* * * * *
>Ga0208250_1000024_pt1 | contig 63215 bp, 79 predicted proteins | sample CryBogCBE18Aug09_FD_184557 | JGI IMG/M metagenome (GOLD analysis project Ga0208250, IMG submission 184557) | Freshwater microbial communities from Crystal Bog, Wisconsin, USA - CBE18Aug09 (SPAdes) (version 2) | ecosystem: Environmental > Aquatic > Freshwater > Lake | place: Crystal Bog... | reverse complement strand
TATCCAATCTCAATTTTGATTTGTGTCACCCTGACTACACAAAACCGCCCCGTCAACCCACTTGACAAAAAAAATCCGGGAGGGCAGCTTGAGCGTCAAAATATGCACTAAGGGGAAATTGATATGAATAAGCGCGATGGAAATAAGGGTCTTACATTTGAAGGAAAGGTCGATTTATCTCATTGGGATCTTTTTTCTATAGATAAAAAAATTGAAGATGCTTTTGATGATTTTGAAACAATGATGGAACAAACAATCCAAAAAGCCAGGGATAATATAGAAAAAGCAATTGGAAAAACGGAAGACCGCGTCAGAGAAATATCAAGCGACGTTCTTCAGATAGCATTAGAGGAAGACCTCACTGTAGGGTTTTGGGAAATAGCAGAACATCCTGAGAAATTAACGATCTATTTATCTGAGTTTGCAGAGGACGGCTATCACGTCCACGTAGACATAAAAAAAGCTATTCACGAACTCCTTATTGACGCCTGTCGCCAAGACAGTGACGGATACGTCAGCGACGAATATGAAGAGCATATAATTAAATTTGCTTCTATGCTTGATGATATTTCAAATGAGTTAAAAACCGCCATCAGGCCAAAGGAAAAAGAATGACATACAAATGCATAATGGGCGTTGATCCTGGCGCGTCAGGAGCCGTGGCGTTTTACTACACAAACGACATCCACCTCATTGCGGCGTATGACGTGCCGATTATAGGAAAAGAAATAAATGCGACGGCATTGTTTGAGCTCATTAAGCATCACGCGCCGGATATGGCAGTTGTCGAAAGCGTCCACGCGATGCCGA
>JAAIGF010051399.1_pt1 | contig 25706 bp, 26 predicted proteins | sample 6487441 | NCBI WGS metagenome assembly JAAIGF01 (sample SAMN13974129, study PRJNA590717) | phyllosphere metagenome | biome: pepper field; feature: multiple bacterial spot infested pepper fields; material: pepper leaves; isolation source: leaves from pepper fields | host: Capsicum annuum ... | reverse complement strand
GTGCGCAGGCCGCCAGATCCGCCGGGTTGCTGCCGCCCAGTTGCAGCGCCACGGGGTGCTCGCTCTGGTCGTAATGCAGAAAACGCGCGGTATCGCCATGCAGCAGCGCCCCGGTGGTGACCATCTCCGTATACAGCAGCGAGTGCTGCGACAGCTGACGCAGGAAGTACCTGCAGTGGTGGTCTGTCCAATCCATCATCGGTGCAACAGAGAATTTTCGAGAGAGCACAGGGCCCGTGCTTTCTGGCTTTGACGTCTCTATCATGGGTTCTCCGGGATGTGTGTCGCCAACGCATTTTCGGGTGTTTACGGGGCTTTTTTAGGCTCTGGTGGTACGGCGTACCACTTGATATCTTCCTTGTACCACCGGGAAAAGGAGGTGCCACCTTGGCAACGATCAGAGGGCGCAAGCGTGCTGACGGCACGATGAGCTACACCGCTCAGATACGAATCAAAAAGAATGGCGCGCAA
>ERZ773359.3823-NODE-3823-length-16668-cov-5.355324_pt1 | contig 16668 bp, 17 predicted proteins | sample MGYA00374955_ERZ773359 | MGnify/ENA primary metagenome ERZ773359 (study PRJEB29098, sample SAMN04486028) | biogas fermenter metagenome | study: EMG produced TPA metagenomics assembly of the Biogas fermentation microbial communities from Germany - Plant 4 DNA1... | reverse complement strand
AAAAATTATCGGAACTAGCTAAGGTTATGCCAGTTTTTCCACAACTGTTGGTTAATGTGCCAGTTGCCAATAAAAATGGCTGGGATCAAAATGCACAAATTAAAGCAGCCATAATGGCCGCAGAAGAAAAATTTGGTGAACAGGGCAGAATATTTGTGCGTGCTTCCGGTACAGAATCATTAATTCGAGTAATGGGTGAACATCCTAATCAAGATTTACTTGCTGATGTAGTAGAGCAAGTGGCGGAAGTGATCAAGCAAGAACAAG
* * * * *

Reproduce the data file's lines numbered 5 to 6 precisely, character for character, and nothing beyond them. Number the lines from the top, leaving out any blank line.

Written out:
>ERZ773359.3823-NODE-3823-length-16668-cov-5.355324_pt1 | contig 16668 bp, 17 predicted proteins | sample MGYA00374955_ERZ773359 | MGnify/ENA primary metagenome ERZ773359 (study PRJEB29098, sample SAMN04486028) | biogas fermenter metagenome | study: EMG produced TPA metagenomics assembly of the Biogas fermentation microbial communities from Germany - Plant 4 DNA1... | reverse complement strand
AAAAATTATCGGAACTAGCTAAGGTTATGCCAGTTTTTCCACAACTGTTGGTTAATGTGCCAGTTGCCAATAAAAATGGCTGGGATCAAAATGCACAAATTAAAGCAGCCATAATGGCCGCAGAAGAAAAATTTGGTGAACAGGGCAGAATATTTGTGCGTGCTTCCGGTACAGAATCATTAATTCGAGTAATGGGTGAACATCCTAATCAAGATTTACTTGCTGATGTAGTAGAGCAAGTGGCGGAAGTGATCAAGCAAGAACAAG